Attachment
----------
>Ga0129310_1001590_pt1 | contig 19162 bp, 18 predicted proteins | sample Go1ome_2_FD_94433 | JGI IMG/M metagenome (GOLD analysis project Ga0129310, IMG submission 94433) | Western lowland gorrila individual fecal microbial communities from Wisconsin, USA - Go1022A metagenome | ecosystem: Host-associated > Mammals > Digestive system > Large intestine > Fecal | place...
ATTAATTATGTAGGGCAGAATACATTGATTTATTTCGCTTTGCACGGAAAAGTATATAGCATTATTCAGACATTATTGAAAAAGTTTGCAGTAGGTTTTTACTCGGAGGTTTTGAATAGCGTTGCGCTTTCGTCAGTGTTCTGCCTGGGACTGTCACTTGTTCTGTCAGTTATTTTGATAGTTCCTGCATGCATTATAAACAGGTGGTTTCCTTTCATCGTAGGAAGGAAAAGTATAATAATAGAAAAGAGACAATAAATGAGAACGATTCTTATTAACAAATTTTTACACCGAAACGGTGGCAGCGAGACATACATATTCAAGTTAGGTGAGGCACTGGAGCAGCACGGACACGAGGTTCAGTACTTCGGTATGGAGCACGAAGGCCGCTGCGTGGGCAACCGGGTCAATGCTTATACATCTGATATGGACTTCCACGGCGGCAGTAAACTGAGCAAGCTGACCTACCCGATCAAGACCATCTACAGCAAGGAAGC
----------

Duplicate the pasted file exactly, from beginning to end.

>Ga0129310_1001590_pt1 | contig 19162 bp, 18 predicted proteins | sample Go1ome_2_FD_94433 | JGI IMG/M metagenome (GOLD analysis project Ga0129310, IMG submission 94433) | Western lowland gorrila individual fecal microbial communities from Wisconsin, USA - Go1022A metagenome | ecosystem: Host-associated > Mammals > Digestive system > Large intestine > Fecal | place...
ATTAATTATGTAGGGCAGAATACATTGATTTATTTCGCTTTGCACGGAAAAGTATATAGCATTATTCAGACATTATTGAAAAAGTTTGCAGTAGGTTTTTACTCGGAGGTTTTGAATAGCGTTGCGCTTTCGTCAGTGTTCTGCCTGGGACTGTCACTTGTTCTGTCAGTTATTTTGATAGTTCCTGCATGCATTATAAACAGGTGGTTTCCTTTCATCGTAGGAAGGAAAAGTATAATAATAGAAAAGAGACAATAAATGAGAACGATTCTTATTAACAAATTTTTACACCGAAACGGTGGCAGCGAGACATACATATTCAAGTTAGGTGAGGCACTGGAGCAGCACGGACACGAGGTTCAGTACTTCGGTATGGAGCACGAAGGCCGCTGCGTGGGCAACCGGGTCAATGCTTATACATCTGATATGGACTTCCACGGCGGCAGTAAACTGAGCAAGCTGACCTACCCGATCAAGACCATCTACAGCAAGGAAGC